That leaves the remaining $ 55,000 that would have been allocated to expanding our current writing team of one largely overworked guy to at least two… largely overworked guys/gals, and ideally more (subject to negotiations and pricing of course, but from our conversations and previous experience running another studio, you generally get what you pay for). We so desperately wanted to expand the team because as it is, most of the team are filling in for multiple roles at the studio and to say that the team is over extended would be a bit of an understatement.  

Narrative choice and consequence is one of our foundational design pillars, and thus far we’ve found a few creative ways to create agency across the various narrative sequences we have planned. But there is always that itch to do more… to be able to make more and allow for even more actions in the game (passion project right?). Being able to have bring on a few more writers would really open up our already branching tree of choices and consequences into a whole forest for players to explore.  

To us, all of these embellishments went hand in hand, and to do one without the other would have broken the cohesion of the final game output. Right now, Forged of Blood still promises to be a Tactical RPG experience that focuses on nuance and player agency - our magic system, tactical combat mechanics, character building, and planned narrative threads are still green lit in our production and we fully intend to deliver and build upon what we’ve made. Our failure here on Kickstarter is one that cut a very personal wound in our hearts, but it ultimately only detracted add-ons we would have liked and not our core vision.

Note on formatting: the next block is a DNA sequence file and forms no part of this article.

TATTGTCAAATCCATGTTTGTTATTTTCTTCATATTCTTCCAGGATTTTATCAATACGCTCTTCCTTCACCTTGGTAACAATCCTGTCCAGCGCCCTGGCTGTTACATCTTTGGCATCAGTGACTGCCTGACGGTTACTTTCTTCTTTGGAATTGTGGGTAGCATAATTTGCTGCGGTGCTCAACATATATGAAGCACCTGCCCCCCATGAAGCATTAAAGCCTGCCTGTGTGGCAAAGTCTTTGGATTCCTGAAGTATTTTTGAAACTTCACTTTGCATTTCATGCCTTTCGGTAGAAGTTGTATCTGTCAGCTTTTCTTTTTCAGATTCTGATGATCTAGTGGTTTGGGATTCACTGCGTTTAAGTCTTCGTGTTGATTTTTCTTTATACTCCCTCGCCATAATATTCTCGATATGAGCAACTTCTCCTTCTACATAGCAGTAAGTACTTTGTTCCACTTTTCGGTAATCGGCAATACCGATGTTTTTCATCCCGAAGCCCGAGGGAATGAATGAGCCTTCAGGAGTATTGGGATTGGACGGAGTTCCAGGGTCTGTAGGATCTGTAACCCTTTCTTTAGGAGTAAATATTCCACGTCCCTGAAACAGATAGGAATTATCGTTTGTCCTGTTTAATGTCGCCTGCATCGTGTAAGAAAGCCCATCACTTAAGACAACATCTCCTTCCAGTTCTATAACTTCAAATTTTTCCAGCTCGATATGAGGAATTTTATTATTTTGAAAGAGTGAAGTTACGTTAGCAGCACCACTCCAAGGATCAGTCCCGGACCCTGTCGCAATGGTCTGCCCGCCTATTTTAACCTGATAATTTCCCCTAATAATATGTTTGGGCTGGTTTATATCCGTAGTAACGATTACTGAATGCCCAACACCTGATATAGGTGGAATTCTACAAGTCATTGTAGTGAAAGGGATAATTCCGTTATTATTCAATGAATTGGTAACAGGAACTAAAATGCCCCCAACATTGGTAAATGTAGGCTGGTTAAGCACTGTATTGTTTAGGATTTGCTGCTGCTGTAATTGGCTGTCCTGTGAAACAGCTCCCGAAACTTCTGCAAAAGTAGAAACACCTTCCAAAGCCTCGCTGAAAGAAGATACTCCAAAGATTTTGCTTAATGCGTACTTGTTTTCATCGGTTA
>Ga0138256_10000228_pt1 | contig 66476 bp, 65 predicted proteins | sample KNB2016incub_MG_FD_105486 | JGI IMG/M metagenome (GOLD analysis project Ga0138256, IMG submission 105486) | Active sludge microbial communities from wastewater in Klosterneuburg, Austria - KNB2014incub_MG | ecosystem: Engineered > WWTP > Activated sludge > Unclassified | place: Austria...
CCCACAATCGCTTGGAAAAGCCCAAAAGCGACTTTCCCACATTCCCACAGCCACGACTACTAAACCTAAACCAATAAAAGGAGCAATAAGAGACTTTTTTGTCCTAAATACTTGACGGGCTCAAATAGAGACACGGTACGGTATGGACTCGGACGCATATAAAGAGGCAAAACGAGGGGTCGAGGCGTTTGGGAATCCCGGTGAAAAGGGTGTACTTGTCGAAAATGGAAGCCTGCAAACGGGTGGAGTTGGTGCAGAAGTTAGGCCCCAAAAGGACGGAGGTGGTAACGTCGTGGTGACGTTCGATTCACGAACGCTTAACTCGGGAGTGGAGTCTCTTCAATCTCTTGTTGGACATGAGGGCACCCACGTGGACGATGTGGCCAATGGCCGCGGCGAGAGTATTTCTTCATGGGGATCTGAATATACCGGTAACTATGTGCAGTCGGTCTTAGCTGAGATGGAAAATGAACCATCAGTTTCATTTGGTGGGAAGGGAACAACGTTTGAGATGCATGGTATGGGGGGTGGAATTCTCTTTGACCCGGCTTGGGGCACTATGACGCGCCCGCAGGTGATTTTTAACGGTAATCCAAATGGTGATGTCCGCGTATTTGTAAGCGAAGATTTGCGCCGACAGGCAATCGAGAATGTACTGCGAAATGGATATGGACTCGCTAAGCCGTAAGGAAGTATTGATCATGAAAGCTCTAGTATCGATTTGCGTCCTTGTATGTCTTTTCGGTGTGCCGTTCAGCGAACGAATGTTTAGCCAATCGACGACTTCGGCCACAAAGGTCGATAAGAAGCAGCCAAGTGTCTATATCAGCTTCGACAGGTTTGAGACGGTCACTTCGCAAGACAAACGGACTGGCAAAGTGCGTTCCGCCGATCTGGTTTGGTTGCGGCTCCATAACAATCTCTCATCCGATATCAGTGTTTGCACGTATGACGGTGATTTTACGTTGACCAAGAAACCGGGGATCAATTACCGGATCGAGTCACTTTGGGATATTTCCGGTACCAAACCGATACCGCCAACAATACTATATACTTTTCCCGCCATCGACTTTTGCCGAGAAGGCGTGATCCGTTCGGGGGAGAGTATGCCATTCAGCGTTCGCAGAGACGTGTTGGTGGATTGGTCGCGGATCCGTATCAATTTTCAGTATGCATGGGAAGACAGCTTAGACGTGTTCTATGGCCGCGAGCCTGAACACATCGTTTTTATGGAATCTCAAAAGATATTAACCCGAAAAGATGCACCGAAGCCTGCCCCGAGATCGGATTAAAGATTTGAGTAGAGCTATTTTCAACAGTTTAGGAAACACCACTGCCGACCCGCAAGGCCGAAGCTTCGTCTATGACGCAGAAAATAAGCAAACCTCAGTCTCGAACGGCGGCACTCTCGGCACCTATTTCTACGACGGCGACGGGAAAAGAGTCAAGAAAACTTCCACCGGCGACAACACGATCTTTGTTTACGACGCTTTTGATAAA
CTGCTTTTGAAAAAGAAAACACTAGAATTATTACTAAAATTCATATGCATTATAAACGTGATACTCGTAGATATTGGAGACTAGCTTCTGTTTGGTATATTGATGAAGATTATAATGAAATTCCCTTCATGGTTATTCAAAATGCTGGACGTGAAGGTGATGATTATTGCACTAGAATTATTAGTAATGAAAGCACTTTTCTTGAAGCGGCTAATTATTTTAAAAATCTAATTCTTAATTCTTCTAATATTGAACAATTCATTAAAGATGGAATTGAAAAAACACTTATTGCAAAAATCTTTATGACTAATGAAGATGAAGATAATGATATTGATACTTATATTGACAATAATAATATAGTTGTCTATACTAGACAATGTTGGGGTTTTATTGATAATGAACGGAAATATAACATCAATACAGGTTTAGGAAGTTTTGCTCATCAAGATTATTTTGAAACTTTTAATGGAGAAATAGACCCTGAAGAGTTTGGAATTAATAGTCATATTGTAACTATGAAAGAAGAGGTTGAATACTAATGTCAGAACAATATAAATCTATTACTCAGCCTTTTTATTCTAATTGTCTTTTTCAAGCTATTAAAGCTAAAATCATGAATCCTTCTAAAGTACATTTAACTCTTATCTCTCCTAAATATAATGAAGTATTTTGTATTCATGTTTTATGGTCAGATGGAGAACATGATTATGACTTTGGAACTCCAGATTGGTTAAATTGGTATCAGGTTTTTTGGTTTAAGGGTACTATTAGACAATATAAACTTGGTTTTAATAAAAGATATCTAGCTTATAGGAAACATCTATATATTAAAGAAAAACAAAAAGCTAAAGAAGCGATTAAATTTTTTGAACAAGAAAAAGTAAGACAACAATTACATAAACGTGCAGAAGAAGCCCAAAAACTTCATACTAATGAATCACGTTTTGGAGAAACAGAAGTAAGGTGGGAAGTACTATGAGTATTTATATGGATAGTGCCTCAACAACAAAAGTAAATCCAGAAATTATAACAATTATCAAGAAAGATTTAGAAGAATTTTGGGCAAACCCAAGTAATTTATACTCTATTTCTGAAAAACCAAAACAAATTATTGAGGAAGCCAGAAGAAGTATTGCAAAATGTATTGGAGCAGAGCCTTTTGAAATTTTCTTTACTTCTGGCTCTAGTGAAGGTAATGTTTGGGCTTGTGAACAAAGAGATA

Furthermore, we felt that if we were to go in with a much lower funding goal - say $50,000 - we couldn’t have realistically promised what we did with our current goal. That would have effectively categorized our Kickstarter campaign as pre-orders and not as a means to make the game truly better. To us, that just feels… off. We see digital pre-orders as a way to measure early viability, and for larger game studios large pre-order numbers help to allay shareholder needs and wants. They are ultimately great for developers but might not necessarily have the interests of the consumer in mind and so we we stuck to our plan.